From Our Farm to Your Table

Jack of All Trades, Master of None

Sun, 2015-11-22 17:52 -- Carole Soule
Carole and Bruce - photo by Geoff Forester

How can a wedding save the farm? One wedding can't but maybe two or three can. Several couples have asked if they could use our farm for a wedding. I'm told that weddings can be quite profitable for farmers but until now I've hesitated.

My husband and I raise cattle and just started breeding pigs on our forty two acre Loudon, NH farm. Our first cattle arrived as brush cutters to help keep the fields open. Sixty-six cows later we've become one of four thousand working farms in New Hampshire. Feeding, training, breeding, healing cattle is what we want to do. Every month we send cattle to be processed into beef cuts.

None of those activities pay the mortgage or all of the yearly $25,000 hay bill and they certainly don't pay a salary to either my husband, Bruce, or me. My monthly Social Security check and Bruce's occasional computer programming helps pay the mortgage and property taxes. We have been awarded some grant funds which mostly can't be used to pay us, the farm owners, or direct farm expenses. Obamacare provides our health insurance. Look closely and you'll see that we're members of the “working poor."

Farming is not just hard work, it's expensive. Bruce and I have invested all of our life savings in the farm. One advantage we have is the farm. Divided into house lots our hilltop farm could make us millionaires but then where would the cows live?

Growing houses is not what we want to do. Growing cattle is what we want. Unfortunately meat sales don't quite cover our expenses nor does renting an apartment to visitors. We've tried asking for cash donations with little success. Another option is weddings. Not just weddings but farm events, birthday parties, family days on the farm. Anything to attract paying visitors to the farm.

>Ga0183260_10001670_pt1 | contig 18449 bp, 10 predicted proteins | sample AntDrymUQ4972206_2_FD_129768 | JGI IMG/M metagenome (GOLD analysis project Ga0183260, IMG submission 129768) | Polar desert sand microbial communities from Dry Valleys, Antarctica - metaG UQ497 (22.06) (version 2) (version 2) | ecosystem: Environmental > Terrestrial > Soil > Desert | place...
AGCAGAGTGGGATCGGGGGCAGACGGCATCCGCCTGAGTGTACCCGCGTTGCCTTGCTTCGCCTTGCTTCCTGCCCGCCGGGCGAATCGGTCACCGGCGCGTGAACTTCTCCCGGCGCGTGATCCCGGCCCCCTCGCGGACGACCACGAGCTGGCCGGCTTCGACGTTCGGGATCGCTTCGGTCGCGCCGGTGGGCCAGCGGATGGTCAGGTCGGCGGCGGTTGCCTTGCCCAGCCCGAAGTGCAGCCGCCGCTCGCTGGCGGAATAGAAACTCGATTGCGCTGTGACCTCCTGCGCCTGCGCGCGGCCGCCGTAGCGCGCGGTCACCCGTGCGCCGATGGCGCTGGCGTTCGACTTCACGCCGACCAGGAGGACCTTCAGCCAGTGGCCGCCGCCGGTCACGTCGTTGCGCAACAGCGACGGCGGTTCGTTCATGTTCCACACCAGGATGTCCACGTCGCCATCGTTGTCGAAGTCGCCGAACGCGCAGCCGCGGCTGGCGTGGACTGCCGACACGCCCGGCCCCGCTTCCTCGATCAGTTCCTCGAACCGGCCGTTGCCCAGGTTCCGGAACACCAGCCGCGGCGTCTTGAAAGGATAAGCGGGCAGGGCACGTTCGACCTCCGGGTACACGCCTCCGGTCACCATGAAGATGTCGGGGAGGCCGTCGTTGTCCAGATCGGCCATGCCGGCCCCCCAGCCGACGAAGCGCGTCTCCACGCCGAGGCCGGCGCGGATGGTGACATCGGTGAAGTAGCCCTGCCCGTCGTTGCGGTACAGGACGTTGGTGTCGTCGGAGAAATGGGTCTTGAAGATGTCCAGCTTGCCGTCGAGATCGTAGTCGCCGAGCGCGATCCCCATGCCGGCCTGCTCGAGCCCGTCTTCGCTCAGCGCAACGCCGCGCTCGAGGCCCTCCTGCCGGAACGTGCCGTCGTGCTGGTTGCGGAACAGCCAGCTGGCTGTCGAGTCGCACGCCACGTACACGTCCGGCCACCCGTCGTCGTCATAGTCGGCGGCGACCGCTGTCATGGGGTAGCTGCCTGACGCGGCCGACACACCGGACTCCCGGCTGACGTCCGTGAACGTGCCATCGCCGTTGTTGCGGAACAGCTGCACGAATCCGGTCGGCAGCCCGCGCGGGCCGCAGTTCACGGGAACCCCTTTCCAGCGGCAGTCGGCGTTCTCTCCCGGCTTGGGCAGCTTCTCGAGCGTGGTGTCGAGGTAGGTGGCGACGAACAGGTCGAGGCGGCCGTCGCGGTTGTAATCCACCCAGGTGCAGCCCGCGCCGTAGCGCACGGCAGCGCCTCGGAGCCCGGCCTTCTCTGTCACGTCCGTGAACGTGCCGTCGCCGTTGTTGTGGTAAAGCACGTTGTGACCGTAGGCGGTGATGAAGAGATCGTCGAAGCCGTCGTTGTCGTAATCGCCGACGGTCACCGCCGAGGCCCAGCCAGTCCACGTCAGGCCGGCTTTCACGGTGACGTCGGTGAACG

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These events don't always fit with farm operations. We exclude cattle from our best fields to protect city feet from little “surprises” sprinkled around in the grass. We mow fields that would be better left long for grazing. We let soil compacted by cars recover after every event. Events aren't always the best use of land but they certainly help pay the hay bill and our yearly $12,000 farm insurance.

When I started farming I didn't know I would also be an event coordinator. I'm not even sure I want to be an event planner. I do know that I want to keep cattle on the farm. I want to train calves to be working steers and riding cows. I want to provide grass fed beef to customers. I want to eat what I raise and I want to raise the happiest fat cows possible.

If survival of the farm means that I have to host weddings, I will. I'll do anything, anything legal, to keep farming. I'll be a “Jack of all Trades, Master of None” to keep the farm viable. What you call "Agritourism" I call survival. You can help farms survive. Continue buying local food and support our freedom to be a “Jack of All Trades." We do enjoy sharing our land with the public but please remember that raising livestock and crops is our first love.  

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